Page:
EastEnders' live twenty fifth anniversary episode cost almost seven hundred thousand pounds to produce, it has been revealed. And, got an audience of sixteen million viewers so most people would probably regard that as money well spent. Not the Daily Scum Mail, of course but then, nobody's much interested in what those glakes have to say. About anything. The National Office of Statistics has released figures detailing the BBC's costs for its soap output, which includes EastEnders, Casualty, Holby City and Doctors. Despite originally being approved to spend an additional five hundred thousand smackers on the landmark EastEnders show, which saw Bradley Branning fall to his death and his wife Stacey confessing to Archie Mitchell's murder, the live programme overspent by forty per cent, resulting in a final total of six hundred and ninety six thousand quid. As well as revealing the Walford-based soap's celebration spending, the data shows that the corporation's cast spending for EastEnders will reach £6.9 million this year. The BBC's total funding for continuing drama throughout the UK cost a total of £102.5 million for 2009-2010. Commenting on the report, BBC1 controller Danny Cohen said: 'Continuing drama on BBC1 delivers high-quality British programmes that reach huge and appreciative audiences. Today's NAO report shows costs have dropped by twenty per cent but at the same time, audience appreciation has risen considerably. On this basis, it provides excellent value for money for licence fee payers across the UK.'

Charlie Sheen reportedly stands 'no chance' of getting his job on Two and a Half Men back. The Internet was flooded with reports earlier this week that the actor, who was fired from the CBS comedy earlier this month, could be re-hired by the show. NBC News's Jeff Rossen tweeted that the broadcaster was 'happy' to have Sheen back and had offered him a return. However, TMZ has claimed that this story is 'simply bogus,' citing sources connected to the show who claim that any decision on whether to reinstate the forty five-year-old lies with Warner Bros. and not CBS. The site states that the programme's executive producer Chuck Lorre has held meetings about Two and a Half Men's future and the possible recasting of Sheen's role. Sheen has reportedly filed a one hundred million dollar lawsuit against Warner Bros. and Lorre himself. The actor, whose new tour My Violent Torpedo Of Truth/Defeat Is Not An Option sold out in record time, recently celebrated acquiring his three millionth follower on Twitter.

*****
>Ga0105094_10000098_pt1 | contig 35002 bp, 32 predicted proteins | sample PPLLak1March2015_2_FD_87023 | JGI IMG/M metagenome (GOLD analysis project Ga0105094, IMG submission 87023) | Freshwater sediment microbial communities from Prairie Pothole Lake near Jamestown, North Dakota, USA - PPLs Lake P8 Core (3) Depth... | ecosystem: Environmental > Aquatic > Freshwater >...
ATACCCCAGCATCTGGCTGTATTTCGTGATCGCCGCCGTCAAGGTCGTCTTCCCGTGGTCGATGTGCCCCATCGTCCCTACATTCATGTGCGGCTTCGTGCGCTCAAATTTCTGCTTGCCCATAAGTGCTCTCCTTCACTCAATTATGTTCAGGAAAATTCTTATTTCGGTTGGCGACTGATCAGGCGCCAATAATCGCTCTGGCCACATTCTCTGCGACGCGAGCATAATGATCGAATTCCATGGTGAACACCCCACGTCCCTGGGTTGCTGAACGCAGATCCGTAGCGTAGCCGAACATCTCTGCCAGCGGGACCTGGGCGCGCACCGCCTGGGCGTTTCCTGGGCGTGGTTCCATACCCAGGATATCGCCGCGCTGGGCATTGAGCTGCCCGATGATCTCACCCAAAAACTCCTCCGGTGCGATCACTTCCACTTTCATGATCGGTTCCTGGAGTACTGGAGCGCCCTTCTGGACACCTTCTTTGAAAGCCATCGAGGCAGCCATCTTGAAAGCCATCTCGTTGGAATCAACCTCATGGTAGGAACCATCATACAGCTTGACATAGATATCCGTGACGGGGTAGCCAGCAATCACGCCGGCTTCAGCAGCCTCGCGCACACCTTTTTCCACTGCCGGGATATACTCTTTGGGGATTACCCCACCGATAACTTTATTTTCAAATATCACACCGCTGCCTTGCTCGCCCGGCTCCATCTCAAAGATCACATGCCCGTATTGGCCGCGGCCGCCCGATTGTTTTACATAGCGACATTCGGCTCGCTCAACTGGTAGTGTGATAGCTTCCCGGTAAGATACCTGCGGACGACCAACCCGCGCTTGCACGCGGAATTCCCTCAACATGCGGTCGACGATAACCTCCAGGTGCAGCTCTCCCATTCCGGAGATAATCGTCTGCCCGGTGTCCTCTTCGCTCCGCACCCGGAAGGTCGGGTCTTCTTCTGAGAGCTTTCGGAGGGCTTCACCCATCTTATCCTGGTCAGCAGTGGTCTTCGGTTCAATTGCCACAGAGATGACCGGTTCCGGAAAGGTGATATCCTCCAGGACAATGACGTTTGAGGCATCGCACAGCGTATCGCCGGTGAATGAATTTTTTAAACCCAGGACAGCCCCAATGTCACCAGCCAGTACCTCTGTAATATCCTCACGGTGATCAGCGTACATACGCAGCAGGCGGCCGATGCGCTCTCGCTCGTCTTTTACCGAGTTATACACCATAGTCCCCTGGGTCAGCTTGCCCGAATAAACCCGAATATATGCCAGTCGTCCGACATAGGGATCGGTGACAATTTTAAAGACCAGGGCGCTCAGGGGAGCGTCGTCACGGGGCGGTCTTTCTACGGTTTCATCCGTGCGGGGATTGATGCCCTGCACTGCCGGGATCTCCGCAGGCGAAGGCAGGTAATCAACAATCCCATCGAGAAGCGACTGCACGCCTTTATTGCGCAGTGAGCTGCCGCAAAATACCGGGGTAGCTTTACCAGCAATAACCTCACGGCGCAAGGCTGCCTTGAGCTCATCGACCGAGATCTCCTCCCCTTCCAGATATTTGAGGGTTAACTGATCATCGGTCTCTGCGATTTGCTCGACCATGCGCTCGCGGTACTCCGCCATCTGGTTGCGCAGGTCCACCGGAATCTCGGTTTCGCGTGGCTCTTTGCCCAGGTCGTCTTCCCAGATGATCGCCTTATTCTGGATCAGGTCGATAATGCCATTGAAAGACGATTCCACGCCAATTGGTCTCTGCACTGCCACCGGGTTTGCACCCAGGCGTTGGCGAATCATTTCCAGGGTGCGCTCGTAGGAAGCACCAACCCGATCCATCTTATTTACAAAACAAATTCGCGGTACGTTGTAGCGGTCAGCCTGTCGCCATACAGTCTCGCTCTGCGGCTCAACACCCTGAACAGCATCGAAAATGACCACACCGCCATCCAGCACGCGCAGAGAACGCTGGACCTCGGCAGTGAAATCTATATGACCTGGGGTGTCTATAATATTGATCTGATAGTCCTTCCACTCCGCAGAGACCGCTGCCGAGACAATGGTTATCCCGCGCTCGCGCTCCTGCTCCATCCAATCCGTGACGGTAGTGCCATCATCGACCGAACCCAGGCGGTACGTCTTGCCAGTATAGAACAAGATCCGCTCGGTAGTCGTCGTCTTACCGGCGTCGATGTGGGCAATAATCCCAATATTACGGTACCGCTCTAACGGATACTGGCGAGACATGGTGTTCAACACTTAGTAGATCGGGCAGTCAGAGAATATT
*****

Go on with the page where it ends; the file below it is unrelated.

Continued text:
David Walliams is being lined up to host a new gossip-based panel show for Sky 1. The Little Britain star – who recently competed a twenty four-hour panel show marathon for Comic Relief – is fronting a pilot episode of David Walliams' Wall Of Fame, to be recorded next week. The programme features two teams of six, and a prominent video screen of celebrity faces around which the games will be based. Sky is bidding to expand its roster of panel shows following the success of James Corden's utterly shite sports-based quiz A League Of Their Own. Jack Dee is also said to be developing a current affairs panel show for possible broadcast on the channel.

Christopher Eccleston and Tamsin Greig are to star in a play to mark the four hundredth anniversary of the King James Bible, to be staged in Westminster Abbey. Ralf Little and Sharon Small are also in the cast for In the Beginning, which takes place on Thursday of this week. Actors will lead audience members around the building where scholars met in 1611 to finalise its translation. The work, written by Nick Payne and produced by London's Bush theatre, contains extracts from the Bible. Billed as a celebration of the Abbey and the King James Bible, the event will see small groups taken into areas of the London landmark that are rarely seen by visitors. The play touches on some of the lesser-known facts about the building, such as poet Ben Johnson being buried there upright because he could only afford a tiny plot. Payne, whose play If There Is I Haven't Found It Yet was staged at the Bush in 2009, had his comedy Wanderlust staged at the Royal Court last year. Other cultural events to mark the King James Bible's anniversary include actors from the Shakespeare's Globe theatre reading out the work from cover to cover.